Megarounds of private financing took off in 2014, even if IPOs didn't. In 2012, according to CB Insights, ten companies had financing rounds of $100 million or more. In 2013, the number doubled. This year, 50 companies saw $100 million-plus rounds. Yet there were fewer than 10 tech companies that raised that much in the public markets.
Companies often cited the volatility of the general stock market for delaying their IPOs. But this doesn't square well with reality. Tech companies that listed this year and delivered solid financial results saw their stock prices rise. And the Nasdaq Composite rose 14% this year, with far more up weeks than down ones. Any losses from corrections in 2014 were usually erased in a matter of weeks.
The health of the public stock market is important to private investing – if the mood is unhappy on Wall Street then private investments slow as well. But over the past few years it's become easier for institutional investors to participate in private rounds, without having to jockey for allotments in oversubscribed offerings. And many companies would prefer to stay private, avoiding the quarterly-earnings circus and costs of financial governance.
Alibaba, LendingClub and King raised at least a half a billion dollars from their IPOs, but in private rounds this year, Uber (twice) and Xiaomi each raised more than a $1 billion and Magic Leap raised $542 million from Google and others. After their most recent rounds, Uber was valued at $40 billion and Xiaomi at $45 billion. Other private startups with 11-digit valuations include Snapchat, Airbnb, and Dropbox.
Facebook is the only other private company to raise more than $1 billion in a single round in the last five years, according to CB Insights data. (It raised a $1.5 billion Series E round in 2011.) The list of others raising rounds north of half-a-billion during this time include just Cloudera, Groupon, and Kronos, although the latter was formerly a public company. In other words, 2014 may be the beginning of a new trend of private megarounds that make it even easier to put off the allure of public market capital. Or it could signal a few ultra-hot companies operating outside of market norms.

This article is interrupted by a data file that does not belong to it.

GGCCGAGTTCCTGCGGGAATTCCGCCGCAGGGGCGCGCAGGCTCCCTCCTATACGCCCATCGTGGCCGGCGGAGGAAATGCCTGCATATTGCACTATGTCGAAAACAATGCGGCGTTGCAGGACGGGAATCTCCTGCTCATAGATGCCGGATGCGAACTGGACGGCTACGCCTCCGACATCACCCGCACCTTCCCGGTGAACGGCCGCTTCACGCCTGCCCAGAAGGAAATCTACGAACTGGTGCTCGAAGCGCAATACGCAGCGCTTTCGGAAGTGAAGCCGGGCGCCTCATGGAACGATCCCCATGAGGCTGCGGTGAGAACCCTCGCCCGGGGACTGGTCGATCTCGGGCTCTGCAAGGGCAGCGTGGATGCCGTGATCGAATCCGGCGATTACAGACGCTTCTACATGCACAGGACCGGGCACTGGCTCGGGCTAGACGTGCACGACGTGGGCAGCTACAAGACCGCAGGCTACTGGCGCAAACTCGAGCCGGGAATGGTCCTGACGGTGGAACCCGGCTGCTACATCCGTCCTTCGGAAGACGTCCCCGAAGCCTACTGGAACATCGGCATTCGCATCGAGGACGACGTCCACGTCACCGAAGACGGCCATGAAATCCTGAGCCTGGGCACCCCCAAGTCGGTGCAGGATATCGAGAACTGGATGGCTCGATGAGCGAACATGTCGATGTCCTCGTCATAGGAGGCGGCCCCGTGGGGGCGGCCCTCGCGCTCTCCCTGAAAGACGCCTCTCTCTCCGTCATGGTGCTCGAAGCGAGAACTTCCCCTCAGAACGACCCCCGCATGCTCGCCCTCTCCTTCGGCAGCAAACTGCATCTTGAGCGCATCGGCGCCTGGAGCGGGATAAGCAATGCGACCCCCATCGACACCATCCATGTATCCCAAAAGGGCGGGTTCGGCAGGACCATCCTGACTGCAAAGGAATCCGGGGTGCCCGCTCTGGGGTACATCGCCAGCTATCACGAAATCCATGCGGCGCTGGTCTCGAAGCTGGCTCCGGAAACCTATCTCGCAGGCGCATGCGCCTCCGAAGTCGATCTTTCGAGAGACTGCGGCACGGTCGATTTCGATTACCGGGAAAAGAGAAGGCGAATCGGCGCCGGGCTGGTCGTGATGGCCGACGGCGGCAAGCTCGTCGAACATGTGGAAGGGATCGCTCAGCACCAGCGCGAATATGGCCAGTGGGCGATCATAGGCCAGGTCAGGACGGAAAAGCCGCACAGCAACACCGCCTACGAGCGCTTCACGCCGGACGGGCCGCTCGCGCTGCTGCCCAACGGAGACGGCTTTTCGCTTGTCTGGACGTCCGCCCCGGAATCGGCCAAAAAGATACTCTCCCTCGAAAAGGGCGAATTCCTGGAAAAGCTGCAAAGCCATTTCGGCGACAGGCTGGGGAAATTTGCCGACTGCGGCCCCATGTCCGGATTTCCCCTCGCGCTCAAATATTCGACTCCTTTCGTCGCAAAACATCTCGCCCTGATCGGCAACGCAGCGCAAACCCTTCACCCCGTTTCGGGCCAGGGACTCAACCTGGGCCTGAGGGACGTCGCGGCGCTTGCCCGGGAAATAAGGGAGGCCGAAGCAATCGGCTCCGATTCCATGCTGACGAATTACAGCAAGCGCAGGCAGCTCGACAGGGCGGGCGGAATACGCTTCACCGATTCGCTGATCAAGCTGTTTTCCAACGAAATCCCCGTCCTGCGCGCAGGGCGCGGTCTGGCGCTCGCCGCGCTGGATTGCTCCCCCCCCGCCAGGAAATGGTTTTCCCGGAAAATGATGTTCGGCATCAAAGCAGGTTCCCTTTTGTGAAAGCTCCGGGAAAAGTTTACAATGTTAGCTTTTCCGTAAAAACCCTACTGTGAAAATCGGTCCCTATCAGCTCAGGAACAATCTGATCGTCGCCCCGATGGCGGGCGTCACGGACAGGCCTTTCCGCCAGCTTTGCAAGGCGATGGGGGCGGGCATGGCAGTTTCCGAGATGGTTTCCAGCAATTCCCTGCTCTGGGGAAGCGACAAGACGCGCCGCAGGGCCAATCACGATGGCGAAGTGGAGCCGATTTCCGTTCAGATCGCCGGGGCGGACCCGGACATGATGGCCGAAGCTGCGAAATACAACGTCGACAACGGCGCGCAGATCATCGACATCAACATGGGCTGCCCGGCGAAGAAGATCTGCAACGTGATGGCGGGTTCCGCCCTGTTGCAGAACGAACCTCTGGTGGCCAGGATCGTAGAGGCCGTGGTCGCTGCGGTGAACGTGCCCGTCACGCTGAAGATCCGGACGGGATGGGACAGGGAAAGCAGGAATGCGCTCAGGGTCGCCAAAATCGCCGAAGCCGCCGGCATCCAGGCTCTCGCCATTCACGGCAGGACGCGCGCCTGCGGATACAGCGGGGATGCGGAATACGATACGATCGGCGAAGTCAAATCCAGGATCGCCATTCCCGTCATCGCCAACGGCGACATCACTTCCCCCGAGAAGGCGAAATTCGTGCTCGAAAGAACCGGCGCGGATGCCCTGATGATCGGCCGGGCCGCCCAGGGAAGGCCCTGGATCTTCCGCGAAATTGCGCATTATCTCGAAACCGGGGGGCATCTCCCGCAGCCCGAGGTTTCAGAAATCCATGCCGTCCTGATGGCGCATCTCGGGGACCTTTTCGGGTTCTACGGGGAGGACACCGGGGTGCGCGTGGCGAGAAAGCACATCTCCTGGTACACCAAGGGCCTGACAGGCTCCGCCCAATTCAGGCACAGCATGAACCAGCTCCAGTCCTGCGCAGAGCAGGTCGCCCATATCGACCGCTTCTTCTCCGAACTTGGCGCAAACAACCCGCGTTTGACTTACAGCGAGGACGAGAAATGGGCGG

If companies can raise money privately rather than publicly, what does it matter? There are two main issues. First, IPOs have long offered everyday consumers the chance to own a piece of the companies they helped build with their loyalty. Many of the IPO holdouts – Uber, Airbnb, Dropbox – have huge customer bases that aren't able to share in their success.
Second, it increases the chance of irrational valuations spinning further out of control. As carefully calibrated as valuations of private companies may be, the liquidity of the public market gives investors a quick exit should bad news surface. Yes, public markets often over- or under-estimate companies values, but the visibility and disclosure of financial information offers a safeguard missing in large private rounds.
It may be that some of the largest of these private tech companies find their way through the other side of the IPO queue next year. If so, 2015 could be a busier one than this year has been. But it could also be that they get creative about ways to stay private for longer, changing the way investors think about how they enter and exit the hotter investments in tech.